The ReviewerSteve Wetherell‘s website.
As I write this I’m sitting by a pool in sunny Spain. I don’t mention this to inspire envy (though I do have a nice cool, cocktail and the pool is refreshingly empty) but rather because it got me thinking about language. I hated language studies in school. A terrible teacher combined with my natural shyness assured I never really grasped any French beyond asking if anyone can speak English (which is a great way to annoy the French, incidentally.)
So, being in Spain, where most people are understandably Spanish, every transaction is a tiny, humbling lesson in objectivity. Though most humans are united in basic understandings (yes I am pointing at this beer, yes I would like to purchase it) there’s a whole ocean of nuance that will forever be lost to me.
Reading some Paulo Coehlo is a great way to spend your time if cozy spiritual philosophy is your jam, but what am I missing in the translation? If I can be moved by this re-jumbling of his phrasing, his voice, his nuance, then how much more effective would it be in his original words, as they were meant to be understood?
Humanity likes to puff out its chest and talk about final frontiers, but the fact is the vast majority of us have barely explored the unknown reaches of people a few hours away, let alone outer space.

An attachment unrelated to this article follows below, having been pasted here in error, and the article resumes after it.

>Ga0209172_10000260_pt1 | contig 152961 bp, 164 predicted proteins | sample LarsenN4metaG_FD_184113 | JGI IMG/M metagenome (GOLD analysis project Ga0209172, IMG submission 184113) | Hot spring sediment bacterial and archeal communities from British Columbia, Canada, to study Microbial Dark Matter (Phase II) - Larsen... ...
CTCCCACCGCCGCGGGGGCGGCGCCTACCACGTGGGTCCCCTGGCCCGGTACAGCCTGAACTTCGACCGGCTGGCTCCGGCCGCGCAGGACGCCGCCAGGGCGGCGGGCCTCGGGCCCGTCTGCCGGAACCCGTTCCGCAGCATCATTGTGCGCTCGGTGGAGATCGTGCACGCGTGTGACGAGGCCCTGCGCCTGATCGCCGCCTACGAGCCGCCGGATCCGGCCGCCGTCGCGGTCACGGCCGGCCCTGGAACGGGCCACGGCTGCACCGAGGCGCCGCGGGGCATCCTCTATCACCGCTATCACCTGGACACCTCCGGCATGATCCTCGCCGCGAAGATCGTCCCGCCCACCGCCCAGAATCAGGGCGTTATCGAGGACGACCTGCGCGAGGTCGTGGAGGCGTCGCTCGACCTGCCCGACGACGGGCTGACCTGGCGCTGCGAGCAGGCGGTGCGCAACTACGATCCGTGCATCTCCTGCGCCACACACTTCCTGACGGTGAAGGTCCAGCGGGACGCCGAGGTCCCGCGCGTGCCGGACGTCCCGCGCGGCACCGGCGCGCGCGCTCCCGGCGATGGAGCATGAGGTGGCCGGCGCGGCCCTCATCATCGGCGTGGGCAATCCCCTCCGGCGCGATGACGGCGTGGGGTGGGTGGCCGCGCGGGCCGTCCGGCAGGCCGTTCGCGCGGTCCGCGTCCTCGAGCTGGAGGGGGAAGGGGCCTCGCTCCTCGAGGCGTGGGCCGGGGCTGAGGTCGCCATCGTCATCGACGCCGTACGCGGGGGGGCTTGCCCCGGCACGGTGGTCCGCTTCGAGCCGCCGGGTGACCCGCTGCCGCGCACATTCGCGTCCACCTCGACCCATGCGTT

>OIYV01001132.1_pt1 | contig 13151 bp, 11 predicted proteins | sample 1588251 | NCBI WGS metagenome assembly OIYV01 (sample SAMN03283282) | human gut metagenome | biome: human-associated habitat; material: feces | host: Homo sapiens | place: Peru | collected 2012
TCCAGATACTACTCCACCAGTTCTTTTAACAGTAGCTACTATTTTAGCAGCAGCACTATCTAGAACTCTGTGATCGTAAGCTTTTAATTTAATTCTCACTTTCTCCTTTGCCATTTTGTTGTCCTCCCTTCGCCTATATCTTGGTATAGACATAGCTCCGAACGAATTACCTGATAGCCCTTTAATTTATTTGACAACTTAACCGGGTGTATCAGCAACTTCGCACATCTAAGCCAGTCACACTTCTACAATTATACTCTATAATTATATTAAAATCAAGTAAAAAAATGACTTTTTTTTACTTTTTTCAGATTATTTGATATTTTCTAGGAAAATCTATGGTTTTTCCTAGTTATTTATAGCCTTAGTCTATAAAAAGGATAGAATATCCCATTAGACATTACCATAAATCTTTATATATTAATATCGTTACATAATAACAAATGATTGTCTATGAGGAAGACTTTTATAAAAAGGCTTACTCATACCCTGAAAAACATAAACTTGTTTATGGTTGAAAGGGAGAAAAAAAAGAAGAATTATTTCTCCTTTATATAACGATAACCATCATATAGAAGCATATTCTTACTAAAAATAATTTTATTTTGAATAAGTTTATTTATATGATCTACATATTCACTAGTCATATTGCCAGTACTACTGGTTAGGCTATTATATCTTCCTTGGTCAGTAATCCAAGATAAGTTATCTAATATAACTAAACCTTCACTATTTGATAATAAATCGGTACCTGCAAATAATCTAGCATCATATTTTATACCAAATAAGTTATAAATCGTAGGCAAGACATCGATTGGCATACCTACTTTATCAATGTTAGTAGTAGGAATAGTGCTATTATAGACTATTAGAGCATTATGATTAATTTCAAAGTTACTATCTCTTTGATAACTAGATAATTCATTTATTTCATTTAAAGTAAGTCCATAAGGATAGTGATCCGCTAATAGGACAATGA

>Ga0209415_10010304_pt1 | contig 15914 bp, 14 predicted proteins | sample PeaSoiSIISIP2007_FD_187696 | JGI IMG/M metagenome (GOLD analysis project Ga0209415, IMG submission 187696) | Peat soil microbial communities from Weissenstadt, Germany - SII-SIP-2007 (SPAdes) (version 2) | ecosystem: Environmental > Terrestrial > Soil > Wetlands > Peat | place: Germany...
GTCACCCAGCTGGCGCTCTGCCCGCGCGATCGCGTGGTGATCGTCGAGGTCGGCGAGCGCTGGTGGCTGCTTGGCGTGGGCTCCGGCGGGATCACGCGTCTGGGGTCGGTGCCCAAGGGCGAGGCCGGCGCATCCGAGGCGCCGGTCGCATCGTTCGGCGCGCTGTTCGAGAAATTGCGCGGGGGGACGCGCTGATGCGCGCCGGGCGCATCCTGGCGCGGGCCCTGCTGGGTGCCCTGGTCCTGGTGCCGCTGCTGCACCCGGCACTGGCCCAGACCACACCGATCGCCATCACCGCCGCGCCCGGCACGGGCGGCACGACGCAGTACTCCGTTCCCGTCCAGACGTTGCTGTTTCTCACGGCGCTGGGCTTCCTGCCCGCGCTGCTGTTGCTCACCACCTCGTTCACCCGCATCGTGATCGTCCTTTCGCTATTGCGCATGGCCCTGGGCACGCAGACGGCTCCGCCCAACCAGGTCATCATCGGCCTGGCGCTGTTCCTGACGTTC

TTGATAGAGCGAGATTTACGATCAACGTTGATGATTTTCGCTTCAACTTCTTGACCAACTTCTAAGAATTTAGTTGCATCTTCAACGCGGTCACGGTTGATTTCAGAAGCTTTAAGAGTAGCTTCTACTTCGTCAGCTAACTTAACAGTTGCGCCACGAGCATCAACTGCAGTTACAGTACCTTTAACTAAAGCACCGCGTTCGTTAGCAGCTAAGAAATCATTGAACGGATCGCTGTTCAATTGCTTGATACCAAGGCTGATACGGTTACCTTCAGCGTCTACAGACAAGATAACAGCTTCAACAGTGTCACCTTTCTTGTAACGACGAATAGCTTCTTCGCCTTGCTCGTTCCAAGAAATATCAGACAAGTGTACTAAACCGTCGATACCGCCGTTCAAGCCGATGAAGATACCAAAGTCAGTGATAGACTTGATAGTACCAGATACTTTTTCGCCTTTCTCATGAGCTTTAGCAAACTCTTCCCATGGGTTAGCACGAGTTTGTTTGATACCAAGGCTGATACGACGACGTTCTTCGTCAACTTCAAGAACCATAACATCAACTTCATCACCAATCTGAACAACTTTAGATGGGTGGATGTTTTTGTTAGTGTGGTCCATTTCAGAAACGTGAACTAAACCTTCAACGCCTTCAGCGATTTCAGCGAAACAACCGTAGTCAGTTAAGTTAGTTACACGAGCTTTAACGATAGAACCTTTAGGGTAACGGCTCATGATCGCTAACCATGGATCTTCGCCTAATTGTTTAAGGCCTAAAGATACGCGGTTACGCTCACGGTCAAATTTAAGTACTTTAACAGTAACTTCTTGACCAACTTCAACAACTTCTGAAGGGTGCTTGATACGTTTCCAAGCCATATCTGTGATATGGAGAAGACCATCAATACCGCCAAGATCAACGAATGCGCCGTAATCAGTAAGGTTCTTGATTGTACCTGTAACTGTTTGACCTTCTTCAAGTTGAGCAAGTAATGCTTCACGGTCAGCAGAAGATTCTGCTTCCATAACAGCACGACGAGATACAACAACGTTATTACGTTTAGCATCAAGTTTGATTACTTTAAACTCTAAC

It’s enough to make a fella feel small, and if this cocktail wasn’t so damned delicious I might even get upset about it. It is, though, so I won’t.
Back to that part about common human experience. It’s generally understood that there’s nothing new under the sun, that all roads have been walked and all genres explored as fully as they may be. Maybe that’s true, but often times it’s not really about the journey, it’s about the explorer. We can all look at the same sunset, but interpretation is where the art lives.
To be honest, you don’t have to speak a different language than I do to show me something new about the world. You don’t have to have come from strange and distant lands. All you have to do is speak honestly, and this wonderful thing will happen wherein we reveal our startling commonalities, and our amazing differences.
This is what is so wonderful about indie authors. No one yet has tried to squeeze you into a box. You have the amazing power to hold up something I see everyday, and make me see it differently. And you get that as a starter, before you even put pen to paper.
That doesn’t guarantee your success, obviously. This is a circus, and when people want to see a juggler, you damn well better juggle. (But why stick to clubs? Why not juggle babies or puppies or live snakes? Why not all three, and really get on PETAS nerves?)
When people find out I’m a writer, one of the most common things that is said is something along the lines of; “Oh, I’d love to write a book, but I wouldn’t know where to start. I don’t really know what to write about.”
At this point it’s enormously tempting for me to push them under a bus and remove the competition. I don’t, though, because I am an okay guy. What I usually say is more or less what I’ve said in this article. I say that before you put in all those hours finding out how to write, and what tale you want to tell, you start with the wonderful advantage of not being the other guy.
And on the ever expanding stage of the internet, that might be just the advantage you need.
Steve Wetherell‘s website.